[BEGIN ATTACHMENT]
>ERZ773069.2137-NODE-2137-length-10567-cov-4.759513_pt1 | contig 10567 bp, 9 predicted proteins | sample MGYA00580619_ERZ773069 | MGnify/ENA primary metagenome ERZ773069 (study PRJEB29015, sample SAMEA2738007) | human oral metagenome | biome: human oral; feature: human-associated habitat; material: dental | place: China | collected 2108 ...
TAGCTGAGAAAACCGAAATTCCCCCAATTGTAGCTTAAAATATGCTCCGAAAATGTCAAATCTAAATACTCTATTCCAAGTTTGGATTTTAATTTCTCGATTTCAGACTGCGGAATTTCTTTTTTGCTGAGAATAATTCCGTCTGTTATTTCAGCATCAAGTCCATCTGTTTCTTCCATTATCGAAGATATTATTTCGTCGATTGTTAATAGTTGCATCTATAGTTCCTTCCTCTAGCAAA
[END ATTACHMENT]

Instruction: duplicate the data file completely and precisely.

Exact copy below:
>ERZ773069.2137-NODE-2137-length-10567-cov-4.759513_pt1 | contig 10567 bp, 9 predicted proteins | sample MGYA00580619_ERZ773069 | MGnify/ENA primary metagenome ERZ773069 (study PRJEB29015, sample SAMEA2738007) | human oral metagenome | biome: human oral; feature: human-associated habitat; material: dental | place: China | collected 2108 ...
TAGCTGAGAAAACCGAAATTCCCCCAATTGTAGCTTAAAATATGCTCCGAAAATGTCAAATCTAAATACTCTATTCCAAGTTTGGATTTTAATTTCTCGATTTCAGACTGCGGAATTTCTTTTTTGCTGAGAATAATTCCGTCTGTTATTTCAGCATCAAGTCCATCTGTTTCTTCCATTATCGAAGATATTATTTCGTCGATTGTTAATAGTTGCATCTATAGTTCCTTCCTCTAGCAAA